Contact
Prof. Dr. Miltos Tsiantis
Max Planck Institute for Plant Breeding Research, Köln
Phone: +49 221 5062-106
Fax: +49 221 5062-107
Email: tsiantis@mpipz.mpg.de
Original publication
Daniela Vlad et al.
Leaf Shape Evolution Through Duplication, Regulatory Diversification, and Loss of a Homeobox Gene.

Science, February 14, 2014 (DOI: 10.1126/science.1248384)

Prof. Dr. Miltos Tsiantis | Max-Planck-Institute
Further information:
http://www.mpg.de/7924634/gene_for_plant_leaves_with_leaflets

More articles from Life Sciences:

nachricht Toward a 'smart' patch that automatically delivers insulin when needed
18.01.2017 | American Chemical Society

nachricht 127 at one blow...
18.01.2017 | Stiftung Zoologisches Forschungsmuseum Alexander Koenig, Leibniz-Institut für Biodiversität der Tiere

All articles from Life Sciences >>>

The most recent press releases about innovation >>>

Die letzten 5 Focus-News des innovations-reports im Überblick:

Im Focus: How gut bacteria can make us ill

HZI researchers decipher infection mechanisms of Yersinia and immune responses of the host

Yersiniae cause severe intestinal infections. Studies using Yersinia pseudotuberculosis as a model organism aim to elucidate the infection mechanisms of these...

Im Focus: Interfacial Superconductivity: Magnetic and superconducting order revealed simultaneously

Researchers from the University of Hamburg in Germany, in collaboration with colleagues from the University of Aarhus in Denmark, have synthesized a new superconducting material by growing a few layers of an antiferromagnetic transition-metal chalcogenide on a bismuth-based topological insulator, both being non-superconducting materials.

While superconductivity and magnetism are generally believed to be mutually exclusive, surprisingly, in this new material, superconducting correlations...

Im Focus: Studying fundamental particles in materials

Laser-driving of semimetals allows creating novel quasiparticle states within condensed matter systems and switching between different states on ultrafast time scales

Studying properties of fundamental particles in condensed matter systems is a promising approach to quantum field theory. Quasiparticles offer the opportunity...

Im Focus: Designing Architecture with Solar Building Envelopes

Among the general public, solar thermal energy is currently associated with dark blue, rectangular collectors on building roofs. Technologies are needed for aesthetically high quality architecture which offer the architect more room for manoeuvre when it comes to low- and plus-energy buildings. With the “ArKol” project, researchers at Fraunhofer ISE together with partners are currently developing two façade collectors for solar thermal energy generation, which permit a high degree of design flexibility: a strip collector for opaque façade sections and a solar thermal blind for transparent sections. The current state of the two developments will be presented at the BAU 2017 trade fair.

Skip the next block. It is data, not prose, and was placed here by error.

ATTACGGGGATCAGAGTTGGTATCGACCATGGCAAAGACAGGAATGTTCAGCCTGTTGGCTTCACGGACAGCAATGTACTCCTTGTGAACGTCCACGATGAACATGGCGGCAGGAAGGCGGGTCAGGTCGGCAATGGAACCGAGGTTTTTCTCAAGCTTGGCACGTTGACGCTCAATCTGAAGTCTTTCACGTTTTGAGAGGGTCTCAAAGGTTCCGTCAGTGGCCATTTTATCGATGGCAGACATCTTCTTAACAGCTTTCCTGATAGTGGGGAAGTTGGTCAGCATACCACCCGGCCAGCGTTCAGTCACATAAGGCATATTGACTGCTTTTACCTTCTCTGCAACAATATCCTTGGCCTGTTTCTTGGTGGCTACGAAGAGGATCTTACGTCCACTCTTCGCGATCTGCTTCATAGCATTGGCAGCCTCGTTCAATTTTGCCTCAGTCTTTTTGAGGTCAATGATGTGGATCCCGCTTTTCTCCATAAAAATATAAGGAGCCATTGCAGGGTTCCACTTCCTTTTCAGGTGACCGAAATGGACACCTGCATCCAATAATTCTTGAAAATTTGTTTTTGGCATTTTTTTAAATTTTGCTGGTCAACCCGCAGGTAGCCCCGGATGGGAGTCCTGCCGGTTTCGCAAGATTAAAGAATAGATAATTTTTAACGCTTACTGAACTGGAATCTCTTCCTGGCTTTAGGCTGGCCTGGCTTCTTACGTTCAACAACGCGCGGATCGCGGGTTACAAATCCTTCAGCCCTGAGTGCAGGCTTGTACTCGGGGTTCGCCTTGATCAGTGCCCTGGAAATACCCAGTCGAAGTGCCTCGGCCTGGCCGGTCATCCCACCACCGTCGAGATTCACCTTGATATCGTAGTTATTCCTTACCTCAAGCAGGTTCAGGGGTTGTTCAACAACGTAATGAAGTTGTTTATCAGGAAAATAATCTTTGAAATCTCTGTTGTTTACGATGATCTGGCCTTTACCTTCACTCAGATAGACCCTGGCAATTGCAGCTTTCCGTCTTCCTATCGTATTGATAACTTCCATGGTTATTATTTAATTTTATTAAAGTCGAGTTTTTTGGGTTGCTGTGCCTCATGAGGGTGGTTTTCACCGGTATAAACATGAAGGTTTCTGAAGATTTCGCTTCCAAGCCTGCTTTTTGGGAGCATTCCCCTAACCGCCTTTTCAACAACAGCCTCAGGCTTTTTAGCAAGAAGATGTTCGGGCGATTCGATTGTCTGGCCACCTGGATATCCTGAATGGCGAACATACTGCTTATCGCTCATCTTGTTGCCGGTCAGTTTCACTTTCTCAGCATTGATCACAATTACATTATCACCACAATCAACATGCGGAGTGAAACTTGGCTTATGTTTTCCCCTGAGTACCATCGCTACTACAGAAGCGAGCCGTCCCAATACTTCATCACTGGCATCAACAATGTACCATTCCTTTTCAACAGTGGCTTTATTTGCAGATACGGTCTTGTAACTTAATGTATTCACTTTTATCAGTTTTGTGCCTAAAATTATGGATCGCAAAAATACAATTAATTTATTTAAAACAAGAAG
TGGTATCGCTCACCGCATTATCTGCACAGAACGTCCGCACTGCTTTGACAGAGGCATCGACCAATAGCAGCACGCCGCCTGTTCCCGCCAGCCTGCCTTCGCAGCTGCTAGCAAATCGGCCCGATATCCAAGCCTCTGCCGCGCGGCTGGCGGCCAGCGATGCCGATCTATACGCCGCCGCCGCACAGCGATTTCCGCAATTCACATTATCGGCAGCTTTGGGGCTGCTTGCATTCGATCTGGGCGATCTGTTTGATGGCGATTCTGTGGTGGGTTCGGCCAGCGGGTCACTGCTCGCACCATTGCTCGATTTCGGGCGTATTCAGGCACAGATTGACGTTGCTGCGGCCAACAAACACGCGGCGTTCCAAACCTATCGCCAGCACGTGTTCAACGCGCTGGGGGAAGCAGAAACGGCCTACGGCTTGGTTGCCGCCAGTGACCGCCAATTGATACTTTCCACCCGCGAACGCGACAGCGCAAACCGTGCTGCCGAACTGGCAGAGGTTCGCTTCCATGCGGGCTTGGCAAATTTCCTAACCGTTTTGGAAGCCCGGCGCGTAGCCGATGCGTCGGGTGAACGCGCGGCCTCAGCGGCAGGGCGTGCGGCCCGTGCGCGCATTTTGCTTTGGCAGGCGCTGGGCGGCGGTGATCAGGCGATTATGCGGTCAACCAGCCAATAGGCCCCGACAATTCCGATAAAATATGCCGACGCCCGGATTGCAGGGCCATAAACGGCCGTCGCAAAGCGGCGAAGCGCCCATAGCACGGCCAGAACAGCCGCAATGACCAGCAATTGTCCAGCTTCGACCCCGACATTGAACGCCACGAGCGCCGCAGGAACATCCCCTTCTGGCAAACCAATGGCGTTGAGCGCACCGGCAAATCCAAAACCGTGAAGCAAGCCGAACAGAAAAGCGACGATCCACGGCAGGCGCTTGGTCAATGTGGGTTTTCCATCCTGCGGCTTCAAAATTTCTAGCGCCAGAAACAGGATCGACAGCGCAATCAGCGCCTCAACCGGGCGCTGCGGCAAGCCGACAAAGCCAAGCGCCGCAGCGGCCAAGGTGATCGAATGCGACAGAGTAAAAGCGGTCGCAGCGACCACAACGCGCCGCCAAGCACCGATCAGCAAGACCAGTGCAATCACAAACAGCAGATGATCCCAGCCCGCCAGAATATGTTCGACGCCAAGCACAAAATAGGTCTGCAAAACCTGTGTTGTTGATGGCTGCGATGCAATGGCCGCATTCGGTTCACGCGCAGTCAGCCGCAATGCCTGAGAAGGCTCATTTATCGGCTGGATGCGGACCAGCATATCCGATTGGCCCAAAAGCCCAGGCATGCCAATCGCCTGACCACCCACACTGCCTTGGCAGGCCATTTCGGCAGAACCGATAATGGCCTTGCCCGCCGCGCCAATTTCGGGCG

As part of the “ArKol – development of architecturally highly integrated façade collectors with heat pipes” project, Fraunhofer ISE together with its partners...

Im Focus: How to inflate a hardened concrete shell with a weight of 80 t

At TU Wien, an alternative for resource intensive formwork for the construction of concrete domes was developed. It is now used in a test dome for the Austrian Federal Railways Infrastructure (ÖBB Infrastruktur).

Concrete shells are efficient structures, but not very resource efficient. The formwork for the construction of concrete domes alone requires a high amount of...

All Focus news of the innovation-report >>>

Anzeige

Anzeige

Event News

12V, 48V, high-voltage – trends in E/E automotive architecture

10.01.2017 | Event News

2nd Conference on Non-Textual Information on 10 and 11 May 2017 in Hannover

09.01.2017 | Event News

Nothing will happen without batteries making it happen!

05.01.2017 | Event News

 
Latest News

A big nano boost for solar cells

18.01.2017 | Power and Electrical Engineering

Glass's off-kilter harmonies

18.01.2017 | Materials Sciences

Toward a 'smart' patch that automatically delivers insulin when needed

18.01.2017 | Life Sciences

VideoLinks
B2B-VideoLinks
More VideoLinks >>>